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Pregabalin for alcohol dependence: a critical review of the literature.

Advances in Therapy 2012 November
INTRODUCTION: Alcohol dependence represents a severe pathological disorder associated with a significant rate of morbidity and mortality. To date, limited pharmacological agents exist to treat this disorder, and there is a growing interest for new therapies. In this context, pregabalin represents a promising strategy. Pregabalin, like gabapentin, selectively binds to the α(2)δsubunit of voltage-gated calcium channels, inhibiting release of excessive levels of excitatory neurotransmitters. The main focus of this review is the clinical use of pregabalin in alcoholic patients, but the authors also reported some data about chemistry, pharmacology, and pharmacokinetics of this drug.

METHODS: The authors conducted a PubMed search of clinical human studies published in English from January 2000 to August 2012 using the following search terms: pregabalin alcohol dependence, pregabalin alcohol withdrawal, pregabalin alcoholism.

RESULTS: The search revealed a total of five studies: two trials for the treatment of alcohol relapse and three articles for the management of alcohol withdrawal syndrome with pregabalin. The critical review of the literature suggests that pregabalin could be a novel and effective treatment option for the management of alcohol relapse in detoxified patients, whereas until now there have been mixed results for the treatment of alcohol withdrawal syndrome. In particular, pregabalin showed a greater beneficial effect on patients with comorbid conditions such as alcoholism and generalized anxiety disorders. The exact mechanism of action of pregabalin in the management of alcoholism is not well understood but it is thought to be due mainly to the modulation of neurotransmitters such as glutamate and norepinephrine by inhibiting activity-dependent calcium influx in nerve terminals.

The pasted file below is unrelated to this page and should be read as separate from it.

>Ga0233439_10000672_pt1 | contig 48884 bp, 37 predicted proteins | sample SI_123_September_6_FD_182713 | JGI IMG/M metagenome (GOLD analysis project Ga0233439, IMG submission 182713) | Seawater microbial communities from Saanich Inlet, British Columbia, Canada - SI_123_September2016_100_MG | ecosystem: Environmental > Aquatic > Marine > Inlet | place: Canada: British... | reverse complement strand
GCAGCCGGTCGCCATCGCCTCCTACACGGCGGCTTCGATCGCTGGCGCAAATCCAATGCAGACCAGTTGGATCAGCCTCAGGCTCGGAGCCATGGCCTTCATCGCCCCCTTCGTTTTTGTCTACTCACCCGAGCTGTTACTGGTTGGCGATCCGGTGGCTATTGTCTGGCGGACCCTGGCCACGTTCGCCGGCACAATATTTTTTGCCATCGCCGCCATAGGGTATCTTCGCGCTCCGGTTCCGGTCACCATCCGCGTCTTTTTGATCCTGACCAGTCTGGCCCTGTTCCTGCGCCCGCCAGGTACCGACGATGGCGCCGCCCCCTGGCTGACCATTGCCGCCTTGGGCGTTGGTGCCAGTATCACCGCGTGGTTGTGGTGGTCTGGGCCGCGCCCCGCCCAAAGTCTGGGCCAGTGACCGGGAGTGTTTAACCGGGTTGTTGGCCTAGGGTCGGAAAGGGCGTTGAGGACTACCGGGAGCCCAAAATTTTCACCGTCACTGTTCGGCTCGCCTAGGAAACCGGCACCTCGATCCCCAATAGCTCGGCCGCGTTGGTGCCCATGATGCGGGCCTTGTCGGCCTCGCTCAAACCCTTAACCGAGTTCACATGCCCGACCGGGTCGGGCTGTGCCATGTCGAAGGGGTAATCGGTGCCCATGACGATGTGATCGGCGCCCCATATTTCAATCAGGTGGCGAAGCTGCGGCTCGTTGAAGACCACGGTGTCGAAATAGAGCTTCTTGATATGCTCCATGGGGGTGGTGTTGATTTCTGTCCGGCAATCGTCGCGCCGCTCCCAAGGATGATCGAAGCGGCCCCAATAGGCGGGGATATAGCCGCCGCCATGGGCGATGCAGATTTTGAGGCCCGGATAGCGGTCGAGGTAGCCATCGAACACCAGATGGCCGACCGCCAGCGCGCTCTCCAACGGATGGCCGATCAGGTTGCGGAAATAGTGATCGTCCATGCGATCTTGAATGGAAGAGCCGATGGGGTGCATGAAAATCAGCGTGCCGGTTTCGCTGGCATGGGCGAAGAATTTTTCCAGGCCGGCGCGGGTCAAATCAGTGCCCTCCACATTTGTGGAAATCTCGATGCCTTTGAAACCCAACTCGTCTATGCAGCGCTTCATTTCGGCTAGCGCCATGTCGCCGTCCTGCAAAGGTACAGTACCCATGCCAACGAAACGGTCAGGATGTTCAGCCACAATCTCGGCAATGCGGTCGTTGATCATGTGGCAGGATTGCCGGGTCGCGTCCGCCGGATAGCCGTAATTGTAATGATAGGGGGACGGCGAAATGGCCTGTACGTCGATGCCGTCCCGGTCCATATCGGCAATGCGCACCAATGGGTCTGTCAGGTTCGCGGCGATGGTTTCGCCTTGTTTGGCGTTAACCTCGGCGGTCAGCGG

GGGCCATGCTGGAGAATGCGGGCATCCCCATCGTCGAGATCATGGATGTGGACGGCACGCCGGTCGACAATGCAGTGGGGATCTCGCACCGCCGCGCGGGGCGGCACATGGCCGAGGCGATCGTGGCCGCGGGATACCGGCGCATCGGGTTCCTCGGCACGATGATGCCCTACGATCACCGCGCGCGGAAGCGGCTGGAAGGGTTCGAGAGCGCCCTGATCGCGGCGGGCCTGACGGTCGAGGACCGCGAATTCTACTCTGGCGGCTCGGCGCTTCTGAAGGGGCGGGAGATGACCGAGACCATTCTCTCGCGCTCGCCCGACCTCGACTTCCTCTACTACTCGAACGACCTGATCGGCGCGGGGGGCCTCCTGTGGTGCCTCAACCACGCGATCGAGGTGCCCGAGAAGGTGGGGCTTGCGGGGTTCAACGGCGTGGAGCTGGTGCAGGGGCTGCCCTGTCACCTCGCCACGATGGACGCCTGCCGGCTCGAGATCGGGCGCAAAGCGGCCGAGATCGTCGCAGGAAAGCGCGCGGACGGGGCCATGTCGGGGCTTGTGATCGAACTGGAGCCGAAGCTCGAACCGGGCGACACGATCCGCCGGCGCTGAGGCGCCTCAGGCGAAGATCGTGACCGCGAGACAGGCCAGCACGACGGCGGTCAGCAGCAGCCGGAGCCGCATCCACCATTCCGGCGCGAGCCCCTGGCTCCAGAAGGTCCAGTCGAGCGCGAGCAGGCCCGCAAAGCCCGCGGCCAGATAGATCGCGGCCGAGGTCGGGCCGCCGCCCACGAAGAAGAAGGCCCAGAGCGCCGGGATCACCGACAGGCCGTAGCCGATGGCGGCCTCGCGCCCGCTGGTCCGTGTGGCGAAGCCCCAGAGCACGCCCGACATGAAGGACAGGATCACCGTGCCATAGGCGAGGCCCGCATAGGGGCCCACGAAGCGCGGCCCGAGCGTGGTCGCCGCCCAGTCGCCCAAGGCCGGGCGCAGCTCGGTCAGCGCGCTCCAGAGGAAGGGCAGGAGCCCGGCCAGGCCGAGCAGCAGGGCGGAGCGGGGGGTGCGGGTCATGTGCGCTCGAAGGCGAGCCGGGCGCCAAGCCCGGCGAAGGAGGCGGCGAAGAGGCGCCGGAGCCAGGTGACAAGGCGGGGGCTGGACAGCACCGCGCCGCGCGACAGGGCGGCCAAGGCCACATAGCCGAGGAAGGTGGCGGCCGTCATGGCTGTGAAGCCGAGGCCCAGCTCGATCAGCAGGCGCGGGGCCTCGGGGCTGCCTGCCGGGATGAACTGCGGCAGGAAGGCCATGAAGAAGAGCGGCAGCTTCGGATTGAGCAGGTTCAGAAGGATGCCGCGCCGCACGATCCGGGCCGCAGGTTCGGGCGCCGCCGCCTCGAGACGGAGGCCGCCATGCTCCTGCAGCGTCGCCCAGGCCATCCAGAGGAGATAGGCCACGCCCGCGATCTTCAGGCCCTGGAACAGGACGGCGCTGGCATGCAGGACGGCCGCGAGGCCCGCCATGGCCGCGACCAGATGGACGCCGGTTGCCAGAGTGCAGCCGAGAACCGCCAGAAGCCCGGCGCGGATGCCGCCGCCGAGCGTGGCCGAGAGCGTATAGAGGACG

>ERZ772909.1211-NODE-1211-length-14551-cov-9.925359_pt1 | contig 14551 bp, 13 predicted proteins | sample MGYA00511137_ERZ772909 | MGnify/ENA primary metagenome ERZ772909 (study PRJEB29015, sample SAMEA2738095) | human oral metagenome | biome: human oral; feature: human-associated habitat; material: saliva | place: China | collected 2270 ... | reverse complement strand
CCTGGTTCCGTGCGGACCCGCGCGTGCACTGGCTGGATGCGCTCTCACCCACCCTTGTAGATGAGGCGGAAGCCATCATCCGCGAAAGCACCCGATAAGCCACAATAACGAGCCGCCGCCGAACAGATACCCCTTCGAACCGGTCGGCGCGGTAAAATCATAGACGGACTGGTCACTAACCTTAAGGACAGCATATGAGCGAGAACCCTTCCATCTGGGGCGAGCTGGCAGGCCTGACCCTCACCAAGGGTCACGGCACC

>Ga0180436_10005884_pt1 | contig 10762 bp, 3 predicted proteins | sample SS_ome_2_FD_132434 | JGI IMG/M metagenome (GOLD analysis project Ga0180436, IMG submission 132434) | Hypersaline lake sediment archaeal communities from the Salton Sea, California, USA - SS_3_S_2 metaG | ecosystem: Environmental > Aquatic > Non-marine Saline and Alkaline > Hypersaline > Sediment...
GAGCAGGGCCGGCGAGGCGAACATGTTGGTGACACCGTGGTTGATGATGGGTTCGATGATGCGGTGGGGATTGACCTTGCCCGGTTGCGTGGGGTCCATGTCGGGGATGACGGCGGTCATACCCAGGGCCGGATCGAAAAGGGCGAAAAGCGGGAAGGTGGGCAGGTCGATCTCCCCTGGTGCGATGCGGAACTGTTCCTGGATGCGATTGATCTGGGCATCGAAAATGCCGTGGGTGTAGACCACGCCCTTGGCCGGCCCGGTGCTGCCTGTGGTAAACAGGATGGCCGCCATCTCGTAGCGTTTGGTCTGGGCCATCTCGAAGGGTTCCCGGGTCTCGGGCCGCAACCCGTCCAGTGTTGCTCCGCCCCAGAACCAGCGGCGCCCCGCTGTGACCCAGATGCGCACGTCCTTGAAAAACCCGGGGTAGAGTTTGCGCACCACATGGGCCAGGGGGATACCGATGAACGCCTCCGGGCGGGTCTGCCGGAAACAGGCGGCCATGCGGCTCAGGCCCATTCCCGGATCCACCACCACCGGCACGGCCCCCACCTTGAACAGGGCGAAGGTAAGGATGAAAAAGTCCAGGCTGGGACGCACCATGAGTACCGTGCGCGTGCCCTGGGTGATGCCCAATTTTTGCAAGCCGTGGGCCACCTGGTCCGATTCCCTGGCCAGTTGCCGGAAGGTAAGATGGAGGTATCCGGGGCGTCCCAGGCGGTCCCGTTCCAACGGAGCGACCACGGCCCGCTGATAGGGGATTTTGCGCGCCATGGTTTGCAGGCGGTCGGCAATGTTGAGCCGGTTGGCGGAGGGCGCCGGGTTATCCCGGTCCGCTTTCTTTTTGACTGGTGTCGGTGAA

CONCLUSION: Pregabalin, within a dosage of 150-450 mg/day, showed beneficial effects for alcohol relapse prevention and contrasting results for the treatment of the withdrawal syndrome. Its use appears to be safe and well tolerated.

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